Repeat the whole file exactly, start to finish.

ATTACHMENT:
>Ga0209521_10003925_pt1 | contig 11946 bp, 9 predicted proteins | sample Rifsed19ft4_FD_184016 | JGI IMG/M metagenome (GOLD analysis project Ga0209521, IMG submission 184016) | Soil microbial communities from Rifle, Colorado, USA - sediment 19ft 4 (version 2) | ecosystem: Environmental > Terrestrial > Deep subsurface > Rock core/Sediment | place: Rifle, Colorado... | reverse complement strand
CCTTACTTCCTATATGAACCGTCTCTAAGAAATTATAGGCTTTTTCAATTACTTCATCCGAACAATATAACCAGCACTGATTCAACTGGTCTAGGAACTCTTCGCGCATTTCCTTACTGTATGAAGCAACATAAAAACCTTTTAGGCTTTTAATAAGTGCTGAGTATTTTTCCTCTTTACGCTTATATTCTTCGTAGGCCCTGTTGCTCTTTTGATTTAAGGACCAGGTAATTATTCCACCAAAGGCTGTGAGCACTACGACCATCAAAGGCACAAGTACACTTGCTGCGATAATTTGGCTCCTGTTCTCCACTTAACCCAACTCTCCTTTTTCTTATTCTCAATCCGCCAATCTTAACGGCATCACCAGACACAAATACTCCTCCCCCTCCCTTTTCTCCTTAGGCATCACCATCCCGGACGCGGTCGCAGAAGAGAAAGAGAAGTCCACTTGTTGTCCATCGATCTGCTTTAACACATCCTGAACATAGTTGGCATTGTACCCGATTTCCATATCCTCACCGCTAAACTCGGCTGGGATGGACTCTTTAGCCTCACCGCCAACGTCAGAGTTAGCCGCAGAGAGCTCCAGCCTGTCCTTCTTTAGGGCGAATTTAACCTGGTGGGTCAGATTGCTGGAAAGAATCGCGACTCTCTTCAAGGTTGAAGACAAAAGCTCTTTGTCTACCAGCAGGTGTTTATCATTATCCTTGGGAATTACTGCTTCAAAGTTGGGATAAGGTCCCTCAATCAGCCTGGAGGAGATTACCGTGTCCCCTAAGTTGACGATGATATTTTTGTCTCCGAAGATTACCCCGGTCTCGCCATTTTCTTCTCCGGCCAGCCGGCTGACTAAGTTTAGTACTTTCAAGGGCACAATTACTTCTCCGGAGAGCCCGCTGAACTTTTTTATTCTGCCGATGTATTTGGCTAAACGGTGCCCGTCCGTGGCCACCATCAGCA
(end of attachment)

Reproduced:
>Ga0209521_10003925_pt1 | contig 11946 bp, 9 predicted proteins | sample Rifsed19ft4_FD_184016 | JGI IMG/M metagenome (GOLD analysis project Ga0209521, IMG submission 184016) | Soil microbial communities from Rifle, Colorado, USA - sediment 19ft 4 (version 2) | ecosystem: Environmental > Terrestrial > Deep subsurface > Rock core/Sediment | place: Rifle, Colorado... | reverse complement strand
CCTTACTTCCTATATGAACCGTCTCTAAGAAATTATAGGCTTTTTCAATTACTTCATCCGAACAATATAACCAGCACTGATTCAACTGGTCTAGGAACTCTTCGCGCATTTCCTTACTGTATGAAGCAACATAAAAACCTTTTAGGCTTTTAATAAGTGCTGAGTATTTTTCCTCTTTACGCTTATATTCTTCGTAGGCCCTGTTGCTCTTTTGATTTAAGGACCAGGTAATTATTCCACCAAAGGCTGTGAGCACTACGACCATCAAAGGCACAAGTACACTTGCTGCGATAATTTGGCTCCTGTTCTCCACTTAACCCAACTCTCCTTTTTCTTATTCTCAATCCGCCAATCTTAACGGCATCACCAGACACAAATACTCCTCCCCCTCCCTTTTCTCCTTAGGCATCACCATCCCGGACGCGGTCGCAGAAGAGAAAGAGAAGTCCACTTGTTGTCCATCGATCTGCTTTAACACATCCTGAACATAGTTGGCATTGTACCCGATTTCCATATCCTCACCGCTAAACTCGGCTGGGATGGACTCTTTAGCCTCACCGCCAACGTCAGAGTTAGCCGCAGAGAGCTCCAGCCTGTCCTTCTTTAGGGCGAATTTAACCTGGTGGGTCAGATTGCTGGAAAGAATCGCGACTCTCTTCAAGGTTGAAGACAAAAGCTCTTTGTCTACCAGCAGGTGTTTATCATTATCCTTGGGAATTACTGCTTCAAAGTTGGGATAAGGTCCCTCAATCAGCCTGGAGGAGATTACCGTGTCCCCTAAGTTGACGATGATATTTTTGTCTCCGAAGATTACCCCGGTCTCGCCATTTTCTTCTCCGGCCAGCCGGCTGACTAAGTTTAGTACTTTCAAGGGCACAATTACTTCTCCGGAGAGCCCGCTGAACTTTTTTATTCTGCCGATGTATTTGGCTAAACGGTGCCCGTCCGTGGCCACCATCAGCA